Peterson Wood Treating, Inc

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2 Randy Johnson St. Superior, WI 54880 • Phone: 715.392.2231 Toll Free: 800.482.WOOD

Corrosion of Fasteners and Connectors Used with
“Next Generation” Preserved Wood

Questions have been raised about the corrosive effect of the “next generation” products on fasteners and connectors. The increased levels of copper contained in their preservatives, as well as the azoles and quaternary co-biocides used in the formulations, have increased concern about and awareness of fastener and connector recommendations.

What types of treated wood are replacing CCA?
The common generic names for American Wood-Preservers’ Association (AWPA) listed treatments available today are Copper Azole and ACQ. There are two variations of copper azole, Type A and Type B. These two formulations differ in that the Type B contains no borates. For ACQ, AWPA lists ACQ-A, ACQ-B, ACQ-C, and ACQ-D. These formulations vary by the type and quantity of quaternary compound in the formula as well the use of an amine or ammonia solvent. Most of these quaternary compounds used (BAC, DDAC) contain chloride ions that can be highly corrosive to steel.

Does treated wood have to undergo testing before it is sold?
Corrosion tests are recommended in the AWPA evaluation process to list a preservative system in the AWPA book of Standards. Arch Wood Protection has submitted AWPA E12 Corrosion Tests on both copper azole Type A and B for committee consideration. These tests showed that corrosion rates of Natural SelectÔ (CBA-A and CA-B) treated wood as well as CCA treated wood, in contact with hot dipped galvanized steel, were in the “excellent range” as defined in the “Corrosion Engineering Handbook.” The makers of ACQ have also provided data to the AWPA on 3 of the 4 types of ACQ, Types B, C, and D. Their recent results for the amine formulations are categorized as “good” in the “Corrosion Engineering Handbook.” Corrosion test results on a new quaternary compound known as “carbo-quat” which was introduced for use in ACQ this year have not been submitted to AWPA and are not included in the values above. Typically results from the E12 Corrosion Test are not repeatable enough to be compared statistically from test to test, or, often, within a single test. It should also be noted that results are reported as a corrosion “rate” measured in mils per year, but are based on measurements taken at two points in time. Preliminary data from tests with additional points of measurement indicate that the two-point rates do not accurately reflect ongoing degradation.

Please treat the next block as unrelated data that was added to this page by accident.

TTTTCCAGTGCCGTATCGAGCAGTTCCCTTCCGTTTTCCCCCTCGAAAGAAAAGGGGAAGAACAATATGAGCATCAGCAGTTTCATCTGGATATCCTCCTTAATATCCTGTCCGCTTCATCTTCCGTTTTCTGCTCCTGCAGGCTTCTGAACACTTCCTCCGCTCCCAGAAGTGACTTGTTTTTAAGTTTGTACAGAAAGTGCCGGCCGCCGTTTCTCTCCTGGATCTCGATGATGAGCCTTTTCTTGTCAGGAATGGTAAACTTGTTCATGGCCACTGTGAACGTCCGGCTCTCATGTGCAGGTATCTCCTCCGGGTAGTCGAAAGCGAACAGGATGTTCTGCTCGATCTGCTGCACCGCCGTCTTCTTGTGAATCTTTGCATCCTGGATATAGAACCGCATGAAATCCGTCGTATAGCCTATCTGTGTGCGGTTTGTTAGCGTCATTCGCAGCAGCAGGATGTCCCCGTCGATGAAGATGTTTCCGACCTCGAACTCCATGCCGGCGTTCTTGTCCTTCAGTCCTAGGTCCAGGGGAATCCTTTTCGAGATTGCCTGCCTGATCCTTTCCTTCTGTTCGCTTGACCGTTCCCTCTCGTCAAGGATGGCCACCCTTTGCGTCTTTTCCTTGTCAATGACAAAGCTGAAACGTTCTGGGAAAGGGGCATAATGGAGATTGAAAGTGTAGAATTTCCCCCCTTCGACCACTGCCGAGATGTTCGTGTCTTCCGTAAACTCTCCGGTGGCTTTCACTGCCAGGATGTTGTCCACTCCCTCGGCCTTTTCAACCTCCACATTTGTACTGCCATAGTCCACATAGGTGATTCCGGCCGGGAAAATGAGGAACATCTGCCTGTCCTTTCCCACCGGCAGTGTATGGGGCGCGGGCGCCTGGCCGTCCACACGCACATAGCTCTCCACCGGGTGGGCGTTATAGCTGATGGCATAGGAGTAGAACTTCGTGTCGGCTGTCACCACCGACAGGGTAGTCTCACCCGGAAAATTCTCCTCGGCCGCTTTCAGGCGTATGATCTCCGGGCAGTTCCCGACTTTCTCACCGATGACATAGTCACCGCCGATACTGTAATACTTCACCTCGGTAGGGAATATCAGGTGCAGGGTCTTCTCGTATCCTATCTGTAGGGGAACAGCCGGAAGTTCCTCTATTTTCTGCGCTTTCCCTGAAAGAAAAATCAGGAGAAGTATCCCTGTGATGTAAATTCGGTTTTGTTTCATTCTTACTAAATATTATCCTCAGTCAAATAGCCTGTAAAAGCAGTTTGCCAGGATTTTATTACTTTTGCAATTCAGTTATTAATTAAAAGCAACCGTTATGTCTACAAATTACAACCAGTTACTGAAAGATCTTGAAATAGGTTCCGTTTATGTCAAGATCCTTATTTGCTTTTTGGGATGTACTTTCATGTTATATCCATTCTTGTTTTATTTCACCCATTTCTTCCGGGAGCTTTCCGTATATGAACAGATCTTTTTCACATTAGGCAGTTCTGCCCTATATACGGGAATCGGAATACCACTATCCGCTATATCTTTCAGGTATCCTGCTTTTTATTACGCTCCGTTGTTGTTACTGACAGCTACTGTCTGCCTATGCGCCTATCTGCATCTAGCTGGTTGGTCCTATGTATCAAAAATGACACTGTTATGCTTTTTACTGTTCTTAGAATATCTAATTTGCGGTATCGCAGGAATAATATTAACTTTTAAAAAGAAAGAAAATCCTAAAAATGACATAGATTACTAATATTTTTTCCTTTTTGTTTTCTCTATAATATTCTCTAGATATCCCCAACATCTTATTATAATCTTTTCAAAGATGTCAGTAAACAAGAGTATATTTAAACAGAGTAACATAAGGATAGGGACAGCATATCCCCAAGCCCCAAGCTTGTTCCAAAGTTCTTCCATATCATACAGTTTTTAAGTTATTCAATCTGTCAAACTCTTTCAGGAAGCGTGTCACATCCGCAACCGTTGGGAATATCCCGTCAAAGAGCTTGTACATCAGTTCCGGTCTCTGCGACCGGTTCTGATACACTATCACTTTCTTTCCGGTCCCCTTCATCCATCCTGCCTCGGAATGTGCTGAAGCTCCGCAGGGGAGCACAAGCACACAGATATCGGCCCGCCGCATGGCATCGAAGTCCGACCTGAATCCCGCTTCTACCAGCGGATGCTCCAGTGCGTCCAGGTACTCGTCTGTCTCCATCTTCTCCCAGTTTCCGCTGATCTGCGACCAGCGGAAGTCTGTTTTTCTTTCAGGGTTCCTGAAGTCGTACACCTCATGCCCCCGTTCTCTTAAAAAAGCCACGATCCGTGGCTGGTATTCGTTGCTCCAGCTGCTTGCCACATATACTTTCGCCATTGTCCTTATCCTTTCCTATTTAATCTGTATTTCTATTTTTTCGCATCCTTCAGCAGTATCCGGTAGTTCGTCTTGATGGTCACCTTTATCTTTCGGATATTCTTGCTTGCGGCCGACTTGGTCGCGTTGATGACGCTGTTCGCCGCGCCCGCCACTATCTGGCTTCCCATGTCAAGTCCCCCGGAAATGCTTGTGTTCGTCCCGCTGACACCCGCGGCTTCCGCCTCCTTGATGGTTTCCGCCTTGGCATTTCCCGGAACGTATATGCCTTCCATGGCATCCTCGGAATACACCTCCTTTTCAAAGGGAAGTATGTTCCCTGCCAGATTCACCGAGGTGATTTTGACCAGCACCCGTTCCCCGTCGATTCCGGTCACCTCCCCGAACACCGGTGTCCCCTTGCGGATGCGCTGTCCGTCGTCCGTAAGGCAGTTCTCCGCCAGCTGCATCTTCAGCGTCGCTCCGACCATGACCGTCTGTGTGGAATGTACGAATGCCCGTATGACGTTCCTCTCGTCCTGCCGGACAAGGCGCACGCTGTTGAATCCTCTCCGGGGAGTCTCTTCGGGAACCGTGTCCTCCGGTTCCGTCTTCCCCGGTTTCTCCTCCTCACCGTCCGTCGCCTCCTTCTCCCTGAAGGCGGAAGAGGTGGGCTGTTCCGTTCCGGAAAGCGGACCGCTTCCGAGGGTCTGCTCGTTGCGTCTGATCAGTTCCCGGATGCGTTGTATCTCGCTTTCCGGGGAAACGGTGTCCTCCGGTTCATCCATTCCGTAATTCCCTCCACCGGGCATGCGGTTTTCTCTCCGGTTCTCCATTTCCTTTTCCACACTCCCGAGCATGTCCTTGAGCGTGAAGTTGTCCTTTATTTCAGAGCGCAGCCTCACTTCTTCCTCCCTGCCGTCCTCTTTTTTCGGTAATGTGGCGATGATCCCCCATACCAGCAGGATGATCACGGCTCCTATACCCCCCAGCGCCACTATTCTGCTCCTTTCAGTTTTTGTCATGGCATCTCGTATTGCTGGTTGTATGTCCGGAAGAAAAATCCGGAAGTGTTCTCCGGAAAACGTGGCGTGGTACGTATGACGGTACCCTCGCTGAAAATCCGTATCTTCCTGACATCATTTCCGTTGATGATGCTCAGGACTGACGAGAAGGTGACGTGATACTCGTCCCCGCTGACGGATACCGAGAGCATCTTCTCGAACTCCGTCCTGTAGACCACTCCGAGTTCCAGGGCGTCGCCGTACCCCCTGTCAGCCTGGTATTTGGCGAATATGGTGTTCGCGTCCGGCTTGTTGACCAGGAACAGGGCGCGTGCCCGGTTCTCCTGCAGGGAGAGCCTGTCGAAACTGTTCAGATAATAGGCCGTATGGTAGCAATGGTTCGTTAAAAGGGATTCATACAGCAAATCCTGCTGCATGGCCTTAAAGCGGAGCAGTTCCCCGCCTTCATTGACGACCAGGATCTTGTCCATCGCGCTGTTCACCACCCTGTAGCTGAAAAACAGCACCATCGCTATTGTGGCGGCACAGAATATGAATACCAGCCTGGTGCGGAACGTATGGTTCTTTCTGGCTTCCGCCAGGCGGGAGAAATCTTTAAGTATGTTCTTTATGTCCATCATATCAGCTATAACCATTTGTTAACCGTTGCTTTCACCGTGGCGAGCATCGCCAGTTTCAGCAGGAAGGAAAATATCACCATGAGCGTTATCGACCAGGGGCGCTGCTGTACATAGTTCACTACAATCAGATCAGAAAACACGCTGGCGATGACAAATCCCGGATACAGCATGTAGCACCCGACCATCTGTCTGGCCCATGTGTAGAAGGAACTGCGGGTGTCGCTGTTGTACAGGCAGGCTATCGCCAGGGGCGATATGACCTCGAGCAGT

Are connector manufacturers’ test results different?
The Simpson Strong-Tie and USP Structural Connector results are reported as “Relative Corrosion Rates.” They compare corrosion rates for copper azole and ACQ-D (specified as carbo-quat by Simpson Strong-Tie) to corrosion rates for CCA treated wood. The relative corrosion rate of copper azole compared to CCA is similar to that in earlier tests Arch submitted to AWPA, which indicates consistency in the copper azole results. Similar results on the ACQ treated wood may be due to the use of the recently approved carbo-quat quaternary compound tha t has less corrosion potential than quats used in the original tests reported to AWPA.

So how do I interpret these results?